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  1. #1
    It's all about XC.
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    Road bike or cyclocross?

    Honestly, I haven't ridden a road bike, ever, or even touched one. Well, not until my friend showed up with a new Specialized Allez. I know it's a low end model and all, but when I picked it up...holy crap! The difference was in-credible. I've been going XC on my hardtail so far, and I thought that was really light, but compared to this, it was a lead weight.

    Okay. I NEED ONE!!! Aaah! I don't care what brand, I need one of those ultra-lightweight beauties, I need to ride it, and I need it now! (Need = really, really want) So now I have a question: I've known about cyclocross for a while, and sounded kind of appealing, but I don't know if getting one will be a compromise. If I had one, it would be really great for me because then I could take it on light trails and such. But if the benefits of a cyclocross bike aren't too great, then I'd just rather get a road bike.

    So...

    Does anyone have a cyclocross bike? Is it as light as a road bike? Does it ride as smooth as a road bike on the road (if I put slicks on it)? Anyone know the specific differences between a cyclocross bike and a road bike?

    I don't even know if I want to get another bike, but if I do, I guess I'd spend around $1,000. I know that's not a lot (in the roadie world), so would it be worth it to get a new, lower-end road bike, or an old used one? Any suggestions?

    Will my road bike really break if I hit deep ruts or potholes on the road?

    If I get a cyclocross bike, to what extent can I go off-road on it? How heavy are they? They seem to be kinda expensive...will $1K get me a decent one?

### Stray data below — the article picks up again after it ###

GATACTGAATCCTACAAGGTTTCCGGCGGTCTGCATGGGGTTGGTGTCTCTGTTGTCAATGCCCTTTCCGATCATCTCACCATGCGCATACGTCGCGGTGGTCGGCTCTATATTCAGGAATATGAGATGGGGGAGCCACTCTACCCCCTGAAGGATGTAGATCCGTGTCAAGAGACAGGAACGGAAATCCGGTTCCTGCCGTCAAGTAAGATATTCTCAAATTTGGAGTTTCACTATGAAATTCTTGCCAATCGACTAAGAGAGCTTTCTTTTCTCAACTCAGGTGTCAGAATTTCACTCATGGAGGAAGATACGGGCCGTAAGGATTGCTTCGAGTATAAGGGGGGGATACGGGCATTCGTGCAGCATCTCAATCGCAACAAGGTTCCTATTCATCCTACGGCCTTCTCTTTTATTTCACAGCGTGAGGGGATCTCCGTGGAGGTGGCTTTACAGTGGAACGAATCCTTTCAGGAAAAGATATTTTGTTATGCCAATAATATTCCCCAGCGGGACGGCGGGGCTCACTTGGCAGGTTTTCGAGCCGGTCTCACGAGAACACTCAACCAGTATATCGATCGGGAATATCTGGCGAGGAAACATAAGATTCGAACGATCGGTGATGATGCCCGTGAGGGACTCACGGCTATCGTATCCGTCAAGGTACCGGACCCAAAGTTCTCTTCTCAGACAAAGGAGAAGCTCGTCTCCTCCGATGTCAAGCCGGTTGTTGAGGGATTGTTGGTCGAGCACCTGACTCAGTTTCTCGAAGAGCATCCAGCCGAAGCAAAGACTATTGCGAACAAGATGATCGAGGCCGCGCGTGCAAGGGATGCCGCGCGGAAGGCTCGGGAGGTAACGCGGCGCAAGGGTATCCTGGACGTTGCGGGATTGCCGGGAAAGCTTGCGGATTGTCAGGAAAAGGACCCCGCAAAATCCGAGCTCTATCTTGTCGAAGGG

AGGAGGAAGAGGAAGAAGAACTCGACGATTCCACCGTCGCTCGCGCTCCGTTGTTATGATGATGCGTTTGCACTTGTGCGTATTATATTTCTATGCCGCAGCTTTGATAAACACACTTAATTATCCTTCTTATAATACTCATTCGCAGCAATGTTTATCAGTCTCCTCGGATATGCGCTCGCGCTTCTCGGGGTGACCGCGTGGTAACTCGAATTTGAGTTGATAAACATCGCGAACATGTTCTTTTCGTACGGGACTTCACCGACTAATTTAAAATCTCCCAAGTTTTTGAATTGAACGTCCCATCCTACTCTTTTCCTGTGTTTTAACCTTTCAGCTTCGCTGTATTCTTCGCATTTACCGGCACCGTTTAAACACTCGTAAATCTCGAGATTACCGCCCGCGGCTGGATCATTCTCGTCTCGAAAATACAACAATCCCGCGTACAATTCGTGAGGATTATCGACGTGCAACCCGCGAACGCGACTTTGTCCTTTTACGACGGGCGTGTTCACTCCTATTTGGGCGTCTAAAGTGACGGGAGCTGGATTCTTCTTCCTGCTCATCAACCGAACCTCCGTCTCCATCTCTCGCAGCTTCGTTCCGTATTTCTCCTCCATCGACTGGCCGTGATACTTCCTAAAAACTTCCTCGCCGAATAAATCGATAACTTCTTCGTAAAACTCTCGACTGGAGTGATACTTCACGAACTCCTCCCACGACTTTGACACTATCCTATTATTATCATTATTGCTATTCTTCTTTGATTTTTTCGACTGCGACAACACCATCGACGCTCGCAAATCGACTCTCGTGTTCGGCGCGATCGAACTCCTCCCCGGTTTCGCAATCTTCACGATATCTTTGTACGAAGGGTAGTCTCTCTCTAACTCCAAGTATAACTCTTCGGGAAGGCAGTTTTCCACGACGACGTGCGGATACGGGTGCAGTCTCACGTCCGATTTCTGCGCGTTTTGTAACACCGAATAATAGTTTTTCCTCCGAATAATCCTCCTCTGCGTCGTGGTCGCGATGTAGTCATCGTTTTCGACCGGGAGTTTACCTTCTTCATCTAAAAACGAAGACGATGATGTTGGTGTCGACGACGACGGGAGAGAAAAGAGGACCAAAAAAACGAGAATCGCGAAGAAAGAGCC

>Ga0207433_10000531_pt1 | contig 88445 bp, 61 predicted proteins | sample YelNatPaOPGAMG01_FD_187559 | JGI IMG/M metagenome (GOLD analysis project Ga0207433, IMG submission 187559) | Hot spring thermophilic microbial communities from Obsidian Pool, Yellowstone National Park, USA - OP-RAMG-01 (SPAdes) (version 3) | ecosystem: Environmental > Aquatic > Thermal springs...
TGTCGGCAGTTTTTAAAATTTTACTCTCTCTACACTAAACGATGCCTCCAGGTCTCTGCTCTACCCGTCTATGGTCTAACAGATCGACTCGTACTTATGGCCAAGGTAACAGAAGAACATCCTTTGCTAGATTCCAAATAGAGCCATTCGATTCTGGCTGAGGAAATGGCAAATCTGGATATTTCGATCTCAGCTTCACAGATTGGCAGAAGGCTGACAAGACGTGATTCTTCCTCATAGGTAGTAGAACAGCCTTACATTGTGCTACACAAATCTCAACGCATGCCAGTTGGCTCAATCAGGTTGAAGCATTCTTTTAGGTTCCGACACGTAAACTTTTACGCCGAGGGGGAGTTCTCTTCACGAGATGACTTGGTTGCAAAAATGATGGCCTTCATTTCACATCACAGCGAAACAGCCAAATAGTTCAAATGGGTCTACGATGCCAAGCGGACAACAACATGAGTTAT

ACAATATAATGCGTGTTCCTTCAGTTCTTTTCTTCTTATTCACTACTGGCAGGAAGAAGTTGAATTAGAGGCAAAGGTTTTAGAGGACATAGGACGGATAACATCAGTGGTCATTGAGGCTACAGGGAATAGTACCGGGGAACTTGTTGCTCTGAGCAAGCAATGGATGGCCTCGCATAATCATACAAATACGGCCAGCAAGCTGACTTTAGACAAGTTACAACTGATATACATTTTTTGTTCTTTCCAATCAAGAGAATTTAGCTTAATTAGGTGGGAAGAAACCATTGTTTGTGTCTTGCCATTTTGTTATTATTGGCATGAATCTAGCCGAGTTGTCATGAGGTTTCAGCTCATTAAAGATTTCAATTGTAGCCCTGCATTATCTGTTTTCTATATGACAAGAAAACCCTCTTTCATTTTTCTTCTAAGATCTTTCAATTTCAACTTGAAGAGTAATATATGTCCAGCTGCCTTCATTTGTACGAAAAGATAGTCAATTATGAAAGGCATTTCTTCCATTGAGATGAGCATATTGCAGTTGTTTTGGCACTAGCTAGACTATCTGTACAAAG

Am I wasting my time here and should just go test-ride them at an LBS?

    Should I stop asking questions?

    Thanks for your time, guys and gals.

    '00 Giant IguanaSE
    '03 Novara Ponderosa

    Lance Armstrong's heart is 33% larger than the average man's.

  2. #2
    Are we having fun yet? Prosody's Avatar
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    I looked at the Kona Jake the Snake before I bought my Fuji. Seems to be in your price range.
    You're east of East St. Louis
    And the wind is making speeches.

  3. #3
    Senior Member
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    Quote Originally Posted by Kayle
    Honestly, I haven't ridden a road bike, ever, or even touched one. Well, not until my friend showed up with a new Specialized Allez. I know it's a low end model and all, but when I picked it up...holy crap! The difference was in-credible. I've been going XC on my hardtail so far, and I thought that was really light, but compared to this, it was a lead weight.

    Okay. I NEED ONE!!! Aaah! I don't care what brand, I need one of those ultra-lightweight beauties, I need to ride it, and I need it now! (Need = really, really want) So now I have a question: I've known about cyclocross for a while, and sounded kind of appealing, but I don't know if getting one will be a compromise. If I had one, it would be really great for me because then I could take it on light trails and such. But if the benefits of a cyclocross bike aren't too great, then I'd just rather get a road bike.

    So...